Working paper series

LSE Law Working Papers, Summer 2019

24 July 2019

We are delighted to announce the second issue of LSE Law's Working Paper Series for 2019.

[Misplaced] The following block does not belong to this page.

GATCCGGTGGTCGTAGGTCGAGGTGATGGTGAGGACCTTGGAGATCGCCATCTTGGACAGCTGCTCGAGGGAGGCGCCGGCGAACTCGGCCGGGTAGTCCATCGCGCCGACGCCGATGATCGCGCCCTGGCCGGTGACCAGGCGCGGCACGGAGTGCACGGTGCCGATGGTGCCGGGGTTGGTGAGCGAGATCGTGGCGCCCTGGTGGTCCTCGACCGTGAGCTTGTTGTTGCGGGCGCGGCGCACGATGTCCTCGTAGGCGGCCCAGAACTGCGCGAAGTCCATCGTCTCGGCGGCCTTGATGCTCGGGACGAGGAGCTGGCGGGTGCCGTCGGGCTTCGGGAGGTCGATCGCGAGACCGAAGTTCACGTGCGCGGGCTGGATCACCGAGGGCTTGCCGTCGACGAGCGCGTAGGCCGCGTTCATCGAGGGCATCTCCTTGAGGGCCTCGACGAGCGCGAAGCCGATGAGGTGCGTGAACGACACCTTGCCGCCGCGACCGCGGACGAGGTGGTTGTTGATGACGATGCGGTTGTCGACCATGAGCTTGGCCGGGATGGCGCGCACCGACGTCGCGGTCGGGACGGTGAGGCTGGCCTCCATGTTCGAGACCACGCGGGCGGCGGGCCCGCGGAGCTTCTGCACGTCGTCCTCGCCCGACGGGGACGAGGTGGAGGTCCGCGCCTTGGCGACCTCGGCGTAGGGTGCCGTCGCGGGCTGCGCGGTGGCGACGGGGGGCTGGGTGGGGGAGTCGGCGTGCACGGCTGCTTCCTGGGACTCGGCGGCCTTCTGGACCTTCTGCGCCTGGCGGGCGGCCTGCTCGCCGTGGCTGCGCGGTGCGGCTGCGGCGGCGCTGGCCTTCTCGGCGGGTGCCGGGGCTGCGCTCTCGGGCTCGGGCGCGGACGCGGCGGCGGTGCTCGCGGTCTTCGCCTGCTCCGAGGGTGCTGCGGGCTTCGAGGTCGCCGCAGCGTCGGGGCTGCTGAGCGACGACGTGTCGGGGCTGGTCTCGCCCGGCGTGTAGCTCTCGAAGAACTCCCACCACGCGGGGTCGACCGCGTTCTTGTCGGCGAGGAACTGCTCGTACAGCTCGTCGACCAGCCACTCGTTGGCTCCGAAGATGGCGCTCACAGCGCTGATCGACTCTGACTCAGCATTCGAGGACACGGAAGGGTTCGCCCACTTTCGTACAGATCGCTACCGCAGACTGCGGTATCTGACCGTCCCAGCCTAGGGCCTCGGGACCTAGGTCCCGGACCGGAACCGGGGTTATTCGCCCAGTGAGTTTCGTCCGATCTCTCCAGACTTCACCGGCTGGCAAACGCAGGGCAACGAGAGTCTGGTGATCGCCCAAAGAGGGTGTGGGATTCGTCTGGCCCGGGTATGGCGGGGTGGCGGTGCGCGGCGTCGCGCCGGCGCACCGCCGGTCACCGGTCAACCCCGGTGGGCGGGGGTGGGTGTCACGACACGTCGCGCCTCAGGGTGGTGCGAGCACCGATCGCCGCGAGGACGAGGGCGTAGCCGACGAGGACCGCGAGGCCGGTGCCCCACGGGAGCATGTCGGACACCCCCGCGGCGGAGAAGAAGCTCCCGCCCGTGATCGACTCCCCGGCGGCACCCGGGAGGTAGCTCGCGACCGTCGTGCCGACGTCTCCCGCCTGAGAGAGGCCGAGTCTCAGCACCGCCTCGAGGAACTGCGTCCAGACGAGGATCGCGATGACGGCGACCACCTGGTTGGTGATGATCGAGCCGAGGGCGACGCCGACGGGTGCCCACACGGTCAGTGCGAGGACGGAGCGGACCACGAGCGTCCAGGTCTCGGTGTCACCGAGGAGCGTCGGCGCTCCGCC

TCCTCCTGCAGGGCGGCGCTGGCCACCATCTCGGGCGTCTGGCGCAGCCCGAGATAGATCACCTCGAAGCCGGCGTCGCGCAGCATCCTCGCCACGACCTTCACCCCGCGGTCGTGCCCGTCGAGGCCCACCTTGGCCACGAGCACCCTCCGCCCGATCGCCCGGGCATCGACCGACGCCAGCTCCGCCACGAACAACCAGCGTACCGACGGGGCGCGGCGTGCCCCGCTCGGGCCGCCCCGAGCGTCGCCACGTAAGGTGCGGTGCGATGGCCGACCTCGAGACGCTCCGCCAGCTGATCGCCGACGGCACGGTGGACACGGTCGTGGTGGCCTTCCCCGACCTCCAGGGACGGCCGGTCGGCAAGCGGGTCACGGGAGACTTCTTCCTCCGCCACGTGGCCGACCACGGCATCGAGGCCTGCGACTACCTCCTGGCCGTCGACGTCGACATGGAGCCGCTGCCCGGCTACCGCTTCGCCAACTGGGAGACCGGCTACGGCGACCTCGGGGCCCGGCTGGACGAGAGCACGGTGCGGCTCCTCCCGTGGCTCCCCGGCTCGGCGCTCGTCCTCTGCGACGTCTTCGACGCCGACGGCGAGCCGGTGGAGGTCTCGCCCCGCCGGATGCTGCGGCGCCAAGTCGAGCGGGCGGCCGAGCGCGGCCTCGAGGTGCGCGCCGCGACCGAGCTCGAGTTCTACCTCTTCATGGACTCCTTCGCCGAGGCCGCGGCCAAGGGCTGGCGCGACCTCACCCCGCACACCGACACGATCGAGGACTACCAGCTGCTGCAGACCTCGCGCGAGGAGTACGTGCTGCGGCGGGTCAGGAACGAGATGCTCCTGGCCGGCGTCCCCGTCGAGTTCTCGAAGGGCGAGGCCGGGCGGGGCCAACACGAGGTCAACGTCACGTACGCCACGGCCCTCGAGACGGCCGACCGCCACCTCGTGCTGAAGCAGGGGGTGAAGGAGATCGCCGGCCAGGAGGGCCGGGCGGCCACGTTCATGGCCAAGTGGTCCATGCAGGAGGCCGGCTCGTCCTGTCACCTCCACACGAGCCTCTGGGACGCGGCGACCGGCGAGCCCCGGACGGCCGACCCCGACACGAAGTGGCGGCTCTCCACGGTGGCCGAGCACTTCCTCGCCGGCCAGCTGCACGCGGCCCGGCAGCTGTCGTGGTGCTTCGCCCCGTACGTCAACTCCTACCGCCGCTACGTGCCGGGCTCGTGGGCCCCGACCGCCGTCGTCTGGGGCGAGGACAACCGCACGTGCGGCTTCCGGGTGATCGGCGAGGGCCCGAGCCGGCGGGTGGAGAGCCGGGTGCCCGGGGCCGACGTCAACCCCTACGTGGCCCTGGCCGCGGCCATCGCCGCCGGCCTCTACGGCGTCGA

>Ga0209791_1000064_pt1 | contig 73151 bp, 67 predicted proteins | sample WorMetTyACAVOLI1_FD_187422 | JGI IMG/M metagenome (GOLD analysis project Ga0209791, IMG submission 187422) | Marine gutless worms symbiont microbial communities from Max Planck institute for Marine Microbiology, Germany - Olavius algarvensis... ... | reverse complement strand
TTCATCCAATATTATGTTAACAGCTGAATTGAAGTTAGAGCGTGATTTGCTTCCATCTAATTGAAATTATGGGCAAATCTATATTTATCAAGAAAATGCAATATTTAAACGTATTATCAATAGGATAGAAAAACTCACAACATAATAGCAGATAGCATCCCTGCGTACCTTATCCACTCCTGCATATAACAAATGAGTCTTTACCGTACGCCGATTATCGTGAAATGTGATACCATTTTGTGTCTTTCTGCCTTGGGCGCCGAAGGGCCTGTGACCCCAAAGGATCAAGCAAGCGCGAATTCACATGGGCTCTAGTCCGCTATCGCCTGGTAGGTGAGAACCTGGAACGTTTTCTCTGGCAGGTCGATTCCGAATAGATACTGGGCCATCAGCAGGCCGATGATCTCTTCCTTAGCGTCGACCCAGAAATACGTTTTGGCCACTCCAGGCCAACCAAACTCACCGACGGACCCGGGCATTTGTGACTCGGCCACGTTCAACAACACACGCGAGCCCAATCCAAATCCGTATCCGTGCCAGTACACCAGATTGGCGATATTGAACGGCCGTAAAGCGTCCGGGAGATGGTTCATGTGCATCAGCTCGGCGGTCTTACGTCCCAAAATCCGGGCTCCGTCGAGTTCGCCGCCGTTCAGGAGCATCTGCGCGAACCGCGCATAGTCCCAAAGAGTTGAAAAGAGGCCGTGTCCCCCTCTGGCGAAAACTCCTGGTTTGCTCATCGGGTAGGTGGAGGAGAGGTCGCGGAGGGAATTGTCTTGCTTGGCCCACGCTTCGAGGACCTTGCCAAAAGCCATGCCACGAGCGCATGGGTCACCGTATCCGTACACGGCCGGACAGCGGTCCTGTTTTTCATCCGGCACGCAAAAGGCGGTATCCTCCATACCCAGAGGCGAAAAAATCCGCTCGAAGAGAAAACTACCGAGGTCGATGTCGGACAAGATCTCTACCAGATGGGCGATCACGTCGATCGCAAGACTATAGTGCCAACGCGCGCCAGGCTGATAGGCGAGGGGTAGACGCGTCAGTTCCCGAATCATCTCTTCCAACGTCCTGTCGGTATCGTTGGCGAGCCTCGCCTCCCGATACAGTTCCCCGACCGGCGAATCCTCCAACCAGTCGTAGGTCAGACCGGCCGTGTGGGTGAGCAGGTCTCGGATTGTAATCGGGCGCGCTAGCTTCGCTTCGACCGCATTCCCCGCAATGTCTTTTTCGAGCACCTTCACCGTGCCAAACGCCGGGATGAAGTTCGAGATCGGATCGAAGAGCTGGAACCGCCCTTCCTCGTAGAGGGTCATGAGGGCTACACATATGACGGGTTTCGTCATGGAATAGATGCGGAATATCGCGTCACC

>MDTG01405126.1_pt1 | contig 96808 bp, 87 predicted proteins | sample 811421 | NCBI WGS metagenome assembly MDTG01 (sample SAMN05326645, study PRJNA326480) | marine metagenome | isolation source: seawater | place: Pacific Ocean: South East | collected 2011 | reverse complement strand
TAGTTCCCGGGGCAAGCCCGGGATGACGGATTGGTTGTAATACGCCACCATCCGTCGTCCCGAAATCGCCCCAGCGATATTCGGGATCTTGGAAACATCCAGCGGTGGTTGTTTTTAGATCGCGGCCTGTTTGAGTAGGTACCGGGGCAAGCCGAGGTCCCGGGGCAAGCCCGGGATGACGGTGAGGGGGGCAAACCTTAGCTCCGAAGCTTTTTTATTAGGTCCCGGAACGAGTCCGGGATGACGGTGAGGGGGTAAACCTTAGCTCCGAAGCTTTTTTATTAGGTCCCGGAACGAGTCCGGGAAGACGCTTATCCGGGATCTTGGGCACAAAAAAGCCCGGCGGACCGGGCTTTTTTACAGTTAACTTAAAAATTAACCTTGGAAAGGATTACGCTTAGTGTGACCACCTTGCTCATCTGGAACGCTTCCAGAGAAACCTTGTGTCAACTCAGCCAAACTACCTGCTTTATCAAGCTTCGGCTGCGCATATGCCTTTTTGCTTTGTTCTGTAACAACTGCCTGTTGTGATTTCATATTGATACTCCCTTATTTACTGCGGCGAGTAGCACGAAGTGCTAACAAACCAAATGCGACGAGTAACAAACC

In this issue, Fatima Ahdash (WPS 8/2019) examines how the recent case A Local Authority v X, Y and Z (Permission to Withdraw) addresses childhood radicalisation and parental extremism under family law, and critically reflects on the nature and purpose of family law’s recent interaction with counter-terrorism; Mike Wilkinson (WPS 9/2019) offers a critique of constitutional pluralism as it emerges out of the work of Neil MacCormick, argues that it evades material issues of democracy and political economy, and concludes that the survival of constitutional plurality in Europe may now require the reclaiming of sovereignty through the renewal of democratic political authority; Jill Peay (WPS 10/2019) explores the criminal context of malingering and mental disability, addressing the complex interplay of an individual’s capacity, responsibility and culpability; Jacco Bomhoff (WPS 11/2019) approaches the legal treatment of mobility from a constitutionalist perspective by sketching the contours of an ‘outward-facing constitutionalism’ to scrutinize the implications of the regulation of ‘access’ and ‘exit’ for both individuals and corporate actors; Christos Hadjiemmanuil (WPS 12/2019) chronicles the recurring episodes of financial and sovereign debt crisis that rocked the euro area between 2008 and 2015 and records the profound – but incomplete and uneven – revisions of the EMU’s institutional, legal and monetary frameworks that were implemented in response to them; and Richard Martin (WPS 13/2019) explores the ‘culture of justification’ as an aspirational vision of public administration and the merits of an empirically-grounded inquiry of it, by drawing on his fieldwork to examine how human rights law is practised by police commanders, revealing how they use human rights to manage positive duties, as well as ‘trouble’ from police oversight bodies.